It’s interesting and, perhaps more powerful for it, the way that Emma (the missing child) has her own narrative to tell readers why she disappeared. It’s a good way to get into her psyche and infact all of the main characters have their own present story and backstory to tell about their lives.

Jim and Cath also have a cottage that they inherited, so take on tenants – Lara and Nick. Then all the characters become even more intrinisically linked and it becomes apparent that there are so many secrets being harboured in the pages, that keeps the book engaging, as well as the fact that there’s a need to discover how it could possibly all end and whether certain things will work out well or not.

There’s quite a philisophical bent at times, that creates for some rather elegant thought-provoking moments, through its sometimes nuanced approach and natural human thoughts. The book is essentially about relationships, how they interconnect to other people’s lives, the impacts secrets can have, the upbringing that occurs at childhood and how that feeds into adulthood. How to attempt to reshape life and cope with incredibly traumatic situations.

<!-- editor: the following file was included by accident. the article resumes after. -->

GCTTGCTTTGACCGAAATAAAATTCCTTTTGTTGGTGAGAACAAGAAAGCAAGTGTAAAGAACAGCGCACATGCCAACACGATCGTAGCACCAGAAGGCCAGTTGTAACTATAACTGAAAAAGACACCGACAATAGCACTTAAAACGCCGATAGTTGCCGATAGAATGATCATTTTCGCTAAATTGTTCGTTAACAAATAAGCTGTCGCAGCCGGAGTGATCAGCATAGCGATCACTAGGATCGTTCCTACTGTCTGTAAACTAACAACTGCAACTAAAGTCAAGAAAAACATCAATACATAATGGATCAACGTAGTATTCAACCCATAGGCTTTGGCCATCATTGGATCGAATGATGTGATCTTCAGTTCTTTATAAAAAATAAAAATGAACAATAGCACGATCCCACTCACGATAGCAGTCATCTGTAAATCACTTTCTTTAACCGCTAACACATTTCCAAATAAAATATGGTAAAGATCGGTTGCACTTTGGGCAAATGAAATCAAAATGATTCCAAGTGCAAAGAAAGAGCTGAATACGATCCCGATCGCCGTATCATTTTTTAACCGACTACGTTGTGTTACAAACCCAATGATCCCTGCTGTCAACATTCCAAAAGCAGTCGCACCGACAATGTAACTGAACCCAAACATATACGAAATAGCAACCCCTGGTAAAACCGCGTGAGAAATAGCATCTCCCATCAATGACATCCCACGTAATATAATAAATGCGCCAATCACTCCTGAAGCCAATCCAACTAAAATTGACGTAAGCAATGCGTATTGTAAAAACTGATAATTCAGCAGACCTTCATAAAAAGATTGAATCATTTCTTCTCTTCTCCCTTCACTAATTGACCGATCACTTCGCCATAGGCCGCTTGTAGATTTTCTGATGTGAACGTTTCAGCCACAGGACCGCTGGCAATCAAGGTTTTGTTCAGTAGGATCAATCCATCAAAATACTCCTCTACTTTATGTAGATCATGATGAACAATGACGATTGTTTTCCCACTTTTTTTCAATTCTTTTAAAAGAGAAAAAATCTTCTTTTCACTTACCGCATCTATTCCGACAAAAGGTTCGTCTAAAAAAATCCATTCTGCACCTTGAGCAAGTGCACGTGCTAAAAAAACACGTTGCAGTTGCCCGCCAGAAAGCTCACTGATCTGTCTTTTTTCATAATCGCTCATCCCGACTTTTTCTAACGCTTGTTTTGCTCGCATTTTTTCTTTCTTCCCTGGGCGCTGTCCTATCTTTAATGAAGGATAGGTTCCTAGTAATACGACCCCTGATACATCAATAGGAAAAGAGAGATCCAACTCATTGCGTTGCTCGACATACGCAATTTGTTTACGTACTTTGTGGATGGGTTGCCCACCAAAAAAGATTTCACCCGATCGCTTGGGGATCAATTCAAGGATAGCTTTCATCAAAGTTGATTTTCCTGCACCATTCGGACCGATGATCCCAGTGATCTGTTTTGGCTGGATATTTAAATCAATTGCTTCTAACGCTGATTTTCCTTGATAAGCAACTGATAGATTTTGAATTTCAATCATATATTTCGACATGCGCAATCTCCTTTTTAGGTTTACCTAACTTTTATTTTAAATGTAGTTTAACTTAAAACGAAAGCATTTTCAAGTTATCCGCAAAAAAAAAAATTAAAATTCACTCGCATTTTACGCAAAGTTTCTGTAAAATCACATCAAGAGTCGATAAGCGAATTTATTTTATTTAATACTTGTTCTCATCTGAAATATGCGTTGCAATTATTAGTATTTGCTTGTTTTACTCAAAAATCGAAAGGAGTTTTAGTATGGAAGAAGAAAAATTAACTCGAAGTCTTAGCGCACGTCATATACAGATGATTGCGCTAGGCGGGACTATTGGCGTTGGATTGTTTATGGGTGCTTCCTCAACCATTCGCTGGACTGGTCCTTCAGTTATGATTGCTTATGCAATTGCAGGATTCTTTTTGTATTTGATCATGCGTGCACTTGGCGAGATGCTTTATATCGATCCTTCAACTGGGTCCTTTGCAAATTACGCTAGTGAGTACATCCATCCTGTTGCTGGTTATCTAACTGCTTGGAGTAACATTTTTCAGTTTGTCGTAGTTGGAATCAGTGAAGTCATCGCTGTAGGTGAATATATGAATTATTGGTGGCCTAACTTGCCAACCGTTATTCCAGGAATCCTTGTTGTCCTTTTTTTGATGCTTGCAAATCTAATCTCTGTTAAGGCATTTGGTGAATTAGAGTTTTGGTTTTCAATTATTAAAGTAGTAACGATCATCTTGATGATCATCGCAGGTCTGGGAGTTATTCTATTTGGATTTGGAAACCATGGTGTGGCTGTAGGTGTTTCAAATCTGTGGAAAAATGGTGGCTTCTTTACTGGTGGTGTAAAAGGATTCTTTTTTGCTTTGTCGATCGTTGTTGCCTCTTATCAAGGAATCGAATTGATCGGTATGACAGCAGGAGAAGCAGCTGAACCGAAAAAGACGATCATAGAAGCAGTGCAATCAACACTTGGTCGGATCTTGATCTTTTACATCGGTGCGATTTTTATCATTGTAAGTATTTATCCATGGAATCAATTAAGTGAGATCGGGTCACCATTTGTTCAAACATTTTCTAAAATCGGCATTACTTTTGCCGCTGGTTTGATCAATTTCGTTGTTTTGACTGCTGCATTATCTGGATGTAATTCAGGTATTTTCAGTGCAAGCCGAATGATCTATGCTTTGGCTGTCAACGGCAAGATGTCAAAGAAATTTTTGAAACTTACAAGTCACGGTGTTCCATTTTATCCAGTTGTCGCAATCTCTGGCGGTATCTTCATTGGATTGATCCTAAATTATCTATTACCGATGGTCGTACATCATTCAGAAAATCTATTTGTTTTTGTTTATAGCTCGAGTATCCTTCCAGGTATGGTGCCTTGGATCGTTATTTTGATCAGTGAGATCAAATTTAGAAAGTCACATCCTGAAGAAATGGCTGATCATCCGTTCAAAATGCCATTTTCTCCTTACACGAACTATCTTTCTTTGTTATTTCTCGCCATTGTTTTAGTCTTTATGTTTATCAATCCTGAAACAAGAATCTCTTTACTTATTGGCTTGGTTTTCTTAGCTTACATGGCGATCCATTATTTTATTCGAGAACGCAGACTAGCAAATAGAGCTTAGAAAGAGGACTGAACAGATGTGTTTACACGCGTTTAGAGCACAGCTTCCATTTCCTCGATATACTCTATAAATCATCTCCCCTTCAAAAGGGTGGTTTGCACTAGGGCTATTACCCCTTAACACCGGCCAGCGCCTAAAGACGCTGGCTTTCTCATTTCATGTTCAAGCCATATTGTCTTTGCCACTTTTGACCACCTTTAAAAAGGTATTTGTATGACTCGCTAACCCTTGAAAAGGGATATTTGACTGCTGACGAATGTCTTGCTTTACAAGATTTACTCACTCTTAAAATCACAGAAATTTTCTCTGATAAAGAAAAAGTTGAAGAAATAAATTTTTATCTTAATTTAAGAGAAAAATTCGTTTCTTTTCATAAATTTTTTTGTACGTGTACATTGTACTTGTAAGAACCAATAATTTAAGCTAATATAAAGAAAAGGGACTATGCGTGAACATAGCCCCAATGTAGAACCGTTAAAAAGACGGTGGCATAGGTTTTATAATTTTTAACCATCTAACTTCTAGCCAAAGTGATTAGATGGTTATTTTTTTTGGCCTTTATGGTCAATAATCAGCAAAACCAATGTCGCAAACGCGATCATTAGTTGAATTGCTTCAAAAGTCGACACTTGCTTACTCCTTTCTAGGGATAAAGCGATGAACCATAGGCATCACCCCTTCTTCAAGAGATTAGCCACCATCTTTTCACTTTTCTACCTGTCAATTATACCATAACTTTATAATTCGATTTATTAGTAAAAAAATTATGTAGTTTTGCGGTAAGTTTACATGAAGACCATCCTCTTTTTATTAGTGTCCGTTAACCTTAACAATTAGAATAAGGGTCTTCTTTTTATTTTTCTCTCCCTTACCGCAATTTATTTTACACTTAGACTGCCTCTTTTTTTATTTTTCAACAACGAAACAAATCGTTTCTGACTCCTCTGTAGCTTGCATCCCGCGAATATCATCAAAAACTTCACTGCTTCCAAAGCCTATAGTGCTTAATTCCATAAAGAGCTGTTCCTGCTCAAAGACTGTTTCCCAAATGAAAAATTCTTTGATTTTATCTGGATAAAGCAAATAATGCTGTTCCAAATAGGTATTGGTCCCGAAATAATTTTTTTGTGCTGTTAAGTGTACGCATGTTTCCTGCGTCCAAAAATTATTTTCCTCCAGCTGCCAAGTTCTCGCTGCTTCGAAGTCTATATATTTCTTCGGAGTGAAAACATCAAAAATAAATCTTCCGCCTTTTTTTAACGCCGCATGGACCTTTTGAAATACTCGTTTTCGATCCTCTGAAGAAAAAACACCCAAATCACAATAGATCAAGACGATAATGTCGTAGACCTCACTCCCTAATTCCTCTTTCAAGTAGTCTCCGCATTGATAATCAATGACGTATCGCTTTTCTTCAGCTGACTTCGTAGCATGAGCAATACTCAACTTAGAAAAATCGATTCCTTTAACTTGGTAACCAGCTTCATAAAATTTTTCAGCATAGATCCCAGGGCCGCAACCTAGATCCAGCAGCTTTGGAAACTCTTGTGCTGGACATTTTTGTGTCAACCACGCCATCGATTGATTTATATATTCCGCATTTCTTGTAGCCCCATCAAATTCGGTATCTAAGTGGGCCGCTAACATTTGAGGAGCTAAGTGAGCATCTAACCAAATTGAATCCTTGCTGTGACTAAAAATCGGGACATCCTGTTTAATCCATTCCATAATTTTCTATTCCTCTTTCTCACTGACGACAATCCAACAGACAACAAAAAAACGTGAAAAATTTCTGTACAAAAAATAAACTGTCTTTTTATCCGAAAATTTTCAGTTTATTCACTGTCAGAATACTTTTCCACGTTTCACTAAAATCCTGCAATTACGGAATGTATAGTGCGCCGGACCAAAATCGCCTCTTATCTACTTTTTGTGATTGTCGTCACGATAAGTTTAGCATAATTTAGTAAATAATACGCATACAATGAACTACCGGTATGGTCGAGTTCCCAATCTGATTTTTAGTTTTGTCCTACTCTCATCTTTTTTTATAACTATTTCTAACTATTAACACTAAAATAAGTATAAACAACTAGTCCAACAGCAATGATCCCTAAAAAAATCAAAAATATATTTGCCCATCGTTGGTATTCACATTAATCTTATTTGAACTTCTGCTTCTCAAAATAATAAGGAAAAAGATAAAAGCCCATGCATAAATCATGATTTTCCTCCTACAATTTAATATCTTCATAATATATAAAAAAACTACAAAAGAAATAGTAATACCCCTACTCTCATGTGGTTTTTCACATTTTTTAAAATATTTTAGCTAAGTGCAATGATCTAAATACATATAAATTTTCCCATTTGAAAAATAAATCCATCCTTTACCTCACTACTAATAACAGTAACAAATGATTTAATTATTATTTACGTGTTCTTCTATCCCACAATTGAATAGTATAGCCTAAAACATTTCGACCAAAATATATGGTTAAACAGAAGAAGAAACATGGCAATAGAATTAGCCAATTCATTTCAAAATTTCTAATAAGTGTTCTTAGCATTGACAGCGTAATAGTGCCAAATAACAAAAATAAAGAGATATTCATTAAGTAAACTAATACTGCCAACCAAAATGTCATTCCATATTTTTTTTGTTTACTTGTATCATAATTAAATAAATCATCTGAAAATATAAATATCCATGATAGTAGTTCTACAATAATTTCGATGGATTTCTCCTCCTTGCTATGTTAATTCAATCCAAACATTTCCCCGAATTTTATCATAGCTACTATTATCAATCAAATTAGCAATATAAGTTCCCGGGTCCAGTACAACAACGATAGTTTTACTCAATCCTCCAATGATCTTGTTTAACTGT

Overall it is quite a compelling, complex book about the twisting paths of life, loss and hope.

About the Author

RACHEL HANCOX read Medicine and Social and Political Science at Cambridge, qualified as a doctor three months after getting married, and has juggled her family, her career and a passion for writing ever since.
She worked in Paediatrics and Public Health for twenty years, writing short stories alongside NHS policy reports, and drafting novels during successive bouts of maternity leave. Rachel has five children, three dogs and a cat. She lives in Oxford with her husband and youngest children.

Shadow Child BT Poster

#BookReview By Lou of The Wedding Crasher By Abigail Mann @abigailmann @0neMoreChapter_ @HarperCollinsUK #romanticfiction #humour #book #bookblog #BookTwitter #fiction #TheWeddingCrasher #bookrecommendation #RomCom